Desire for family is universal and it would be safe to say that longing for connection only grew during the COVID-19 pandemic that coined the phrase ‘social distancing.’
That yearning for family or to know where you came from is the reason many may have rejoiced when the Government of Alberta quietly made changes to adoption record access recently — that is, if they even heard of it.
The Post Adoption Registry keeps sealed records for all adoptions in Alberta, however, certain changes recently came into effect without much fanfare or media coverage. An open letter posted on alberta.ca dated May, 2021, states the changes to post-adoption disclosure legislation came into effect on Jan. 1, 2021.
The amendments to legislation makes access to adoption information easier to access for adult adoptees, birth parents and siblings.
“The Ministry of Children’s Services is now able to release identifying biological background information to an adopted person or their descendants, siblings and biological parents, unless a specific veto has been filed,” the letter states.
As of July 1, information can now be released to siblings. This was considered a “grace period” that respected “the balance between information disclosure and the right to privacy.”
Birth parents and adoptees could only file a veto for adoptions filed before 2005, but the deadline to do so was July 1, 2021. (sealed records weren’t allowed after 2005.)
While some may applaud these changes, my concern is for the rights of biological parents.
Many birth parents are only able to make that difficult, brave choice to give up their child so they can have a better life, on the assurance of anonymity and the protection of their private and medical information.
For some, that assurance could be vital to their physical, emotional and mental well-being and safety.
The guaranteed privacy of sealed adoption records should be an unassailable, legal right that should never have been repealed.
Birth parents shouldn’t have had to apply to keep that right by an arbitrary deadline. For many, it may be too late as they may not have even been aware of the deadline.
Another thing I find upsetting is how it’s becoming increasingly popular to send in a DNA sample to find family connections through genealogy services. The problem with services like this, is it can connect people to individuals who did not consent to have their identity disclosed.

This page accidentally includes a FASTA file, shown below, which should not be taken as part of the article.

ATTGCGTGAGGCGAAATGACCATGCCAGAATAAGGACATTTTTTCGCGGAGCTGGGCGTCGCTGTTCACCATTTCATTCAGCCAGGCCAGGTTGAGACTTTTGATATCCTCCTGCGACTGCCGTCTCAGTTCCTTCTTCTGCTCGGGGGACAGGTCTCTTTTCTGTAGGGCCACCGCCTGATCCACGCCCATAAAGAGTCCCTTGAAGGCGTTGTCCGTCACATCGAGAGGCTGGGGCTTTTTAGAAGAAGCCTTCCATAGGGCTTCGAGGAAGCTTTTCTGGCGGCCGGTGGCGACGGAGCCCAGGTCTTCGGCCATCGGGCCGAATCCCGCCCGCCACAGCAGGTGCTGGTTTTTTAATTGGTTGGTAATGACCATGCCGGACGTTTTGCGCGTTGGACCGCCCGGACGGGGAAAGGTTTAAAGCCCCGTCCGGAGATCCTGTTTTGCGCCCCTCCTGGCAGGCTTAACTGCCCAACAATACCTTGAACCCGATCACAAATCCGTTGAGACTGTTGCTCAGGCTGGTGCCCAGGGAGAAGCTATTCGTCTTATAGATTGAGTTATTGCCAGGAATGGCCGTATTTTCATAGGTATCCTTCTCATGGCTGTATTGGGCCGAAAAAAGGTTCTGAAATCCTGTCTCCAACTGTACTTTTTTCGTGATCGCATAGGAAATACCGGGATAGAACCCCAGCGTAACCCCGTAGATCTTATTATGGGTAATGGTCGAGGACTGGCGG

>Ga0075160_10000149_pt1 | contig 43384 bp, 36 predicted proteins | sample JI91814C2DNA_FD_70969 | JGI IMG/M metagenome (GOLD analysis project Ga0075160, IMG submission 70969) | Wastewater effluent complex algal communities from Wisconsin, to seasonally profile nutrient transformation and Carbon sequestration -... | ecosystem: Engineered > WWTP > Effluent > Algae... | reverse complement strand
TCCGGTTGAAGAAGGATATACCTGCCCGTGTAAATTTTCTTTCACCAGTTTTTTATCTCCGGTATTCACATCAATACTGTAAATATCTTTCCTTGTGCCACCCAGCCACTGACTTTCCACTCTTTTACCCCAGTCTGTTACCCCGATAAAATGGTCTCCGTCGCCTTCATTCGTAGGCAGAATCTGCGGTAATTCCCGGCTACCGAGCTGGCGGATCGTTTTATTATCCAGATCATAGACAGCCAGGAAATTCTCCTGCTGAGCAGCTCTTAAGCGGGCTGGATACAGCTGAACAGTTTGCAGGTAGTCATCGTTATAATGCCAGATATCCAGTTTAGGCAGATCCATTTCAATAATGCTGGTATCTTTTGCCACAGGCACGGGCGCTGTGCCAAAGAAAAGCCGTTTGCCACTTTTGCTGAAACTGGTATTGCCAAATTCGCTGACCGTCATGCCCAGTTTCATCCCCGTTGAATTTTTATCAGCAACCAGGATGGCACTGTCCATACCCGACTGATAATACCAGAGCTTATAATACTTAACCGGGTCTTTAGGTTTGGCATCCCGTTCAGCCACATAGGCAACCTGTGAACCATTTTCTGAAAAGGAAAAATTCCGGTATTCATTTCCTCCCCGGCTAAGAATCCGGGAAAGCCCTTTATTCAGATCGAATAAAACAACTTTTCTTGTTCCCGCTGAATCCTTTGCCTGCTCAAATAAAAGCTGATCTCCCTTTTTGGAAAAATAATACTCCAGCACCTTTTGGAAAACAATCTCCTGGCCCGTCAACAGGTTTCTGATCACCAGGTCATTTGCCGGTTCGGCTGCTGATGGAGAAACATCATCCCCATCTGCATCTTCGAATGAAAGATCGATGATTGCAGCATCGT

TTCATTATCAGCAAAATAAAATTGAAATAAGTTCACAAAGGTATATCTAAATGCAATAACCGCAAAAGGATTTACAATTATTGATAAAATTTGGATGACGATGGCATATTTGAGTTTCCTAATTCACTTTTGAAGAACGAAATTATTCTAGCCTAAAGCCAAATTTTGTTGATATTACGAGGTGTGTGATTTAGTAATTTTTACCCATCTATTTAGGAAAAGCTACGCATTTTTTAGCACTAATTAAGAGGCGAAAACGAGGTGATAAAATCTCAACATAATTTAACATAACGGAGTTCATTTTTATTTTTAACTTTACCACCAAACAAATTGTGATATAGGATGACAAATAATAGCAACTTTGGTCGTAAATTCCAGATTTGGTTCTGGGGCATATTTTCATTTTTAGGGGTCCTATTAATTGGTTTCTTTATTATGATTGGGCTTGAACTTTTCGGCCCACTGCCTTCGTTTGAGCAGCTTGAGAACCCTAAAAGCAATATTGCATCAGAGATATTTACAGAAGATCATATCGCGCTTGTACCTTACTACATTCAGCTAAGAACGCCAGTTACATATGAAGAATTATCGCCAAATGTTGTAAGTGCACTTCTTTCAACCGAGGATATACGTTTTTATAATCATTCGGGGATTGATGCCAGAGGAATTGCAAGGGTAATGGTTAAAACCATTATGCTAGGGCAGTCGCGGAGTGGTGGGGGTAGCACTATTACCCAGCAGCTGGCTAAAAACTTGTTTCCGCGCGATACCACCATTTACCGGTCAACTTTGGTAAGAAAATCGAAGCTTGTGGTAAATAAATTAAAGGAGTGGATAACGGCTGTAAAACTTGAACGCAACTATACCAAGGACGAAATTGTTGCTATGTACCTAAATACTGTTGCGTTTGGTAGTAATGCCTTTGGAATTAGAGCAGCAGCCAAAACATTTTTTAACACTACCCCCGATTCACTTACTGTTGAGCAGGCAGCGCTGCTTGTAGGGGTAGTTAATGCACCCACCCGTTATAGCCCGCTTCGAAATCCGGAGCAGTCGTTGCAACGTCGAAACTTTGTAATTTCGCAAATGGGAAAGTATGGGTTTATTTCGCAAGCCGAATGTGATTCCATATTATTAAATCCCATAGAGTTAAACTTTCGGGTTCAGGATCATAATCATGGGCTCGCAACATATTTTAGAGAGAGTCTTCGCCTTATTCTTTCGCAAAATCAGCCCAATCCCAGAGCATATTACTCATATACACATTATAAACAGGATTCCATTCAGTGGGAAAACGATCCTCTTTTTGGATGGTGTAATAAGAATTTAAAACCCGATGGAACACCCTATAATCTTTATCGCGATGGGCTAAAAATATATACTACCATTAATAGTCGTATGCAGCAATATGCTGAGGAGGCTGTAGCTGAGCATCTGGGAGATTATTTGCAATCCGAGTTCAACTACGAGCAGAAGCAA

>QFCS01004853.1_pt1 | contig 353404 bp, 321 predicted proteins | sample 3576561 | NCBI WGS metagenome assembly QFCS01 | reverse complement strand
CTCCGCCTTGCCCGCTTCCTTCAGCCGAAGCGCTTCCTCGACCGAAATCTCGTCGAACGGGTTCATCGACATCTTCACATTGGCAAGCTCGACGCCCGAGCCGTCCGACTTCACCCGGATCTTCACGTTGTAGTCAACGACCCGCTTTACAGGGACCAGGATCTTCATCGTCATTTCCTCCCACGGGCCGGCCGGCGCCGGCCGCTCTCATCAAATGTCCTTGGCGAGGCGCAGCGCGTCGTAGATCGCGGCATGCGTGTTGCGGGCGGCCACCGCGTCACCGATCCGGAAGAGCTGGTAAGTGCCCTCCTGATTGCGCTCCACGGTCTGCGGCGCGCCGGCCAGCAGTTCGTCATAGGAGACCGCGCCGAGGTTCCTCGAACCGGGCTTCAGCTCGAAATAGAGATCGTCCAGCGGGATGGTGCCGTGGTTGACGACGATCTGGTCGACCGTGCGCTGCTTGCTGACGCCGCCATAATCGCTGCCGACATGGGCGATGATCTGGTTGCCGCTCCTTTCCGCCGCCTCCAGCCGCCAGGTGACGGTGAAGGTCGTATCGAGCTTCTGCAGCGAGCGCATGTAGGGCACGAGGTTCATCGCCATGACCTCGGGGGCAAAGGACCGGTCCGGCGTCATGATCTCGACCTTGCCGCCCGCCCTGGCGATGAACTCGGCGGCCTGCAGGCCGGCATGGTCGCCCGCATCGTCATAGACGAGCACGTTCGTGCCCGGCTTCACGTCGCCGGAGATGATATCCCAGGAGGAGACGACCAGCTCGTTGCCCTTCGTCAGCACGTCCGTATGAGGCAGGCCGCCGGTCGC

For example, if your name has been entered on a family tree website by a relative without your knowledge, and someone sends in their swab and gets a match from the website, it will connect back to you, and you could wind up with someone you never expected to meet showing up on your doorstep.
The information obtained from such mail-in DNA kits can be psychologically damaging for all involved; sometimes there’s a good reason that information wasn’t disclosed and you’re better off not knowing. The Internet is rife with such examples.
You should also think twice before sharing a post or giving information about a missing person if the post doesn’t originate from an official source, such as the RCMP. You don’t know who you could be unwittingly aiding. It could be an abusive former partner searching for their ex or a parent who does not have custody searching for a child.
Ponoka News occasionally gets requests to help locate a long-lost family member or a birth parent, etcetera. There are several reasons why we are unable to help with such requests. Indeed, it would be unconscionable to do so, even if we had the means.
For one, we simply don’t have the resources or the capability to search for missing persons. It’s not in a journalist’s purview or even their skill set to go searching for missing people or birth families.
For another, when we don’t know the person making the request, we have no idea what their intentions are, or what privacy concerns the person they are searching for may have.
While I can sympathize with people searching for family connections, it’s not something I can help with. Additionally, my own personal moral compass would be more inclined to protect the identity of the birth parent.
They made their choices when they signed adoption papers and those decisions should be respected. They gave you the gift of life, give them the gift of respecting their privacy if that is what they wish.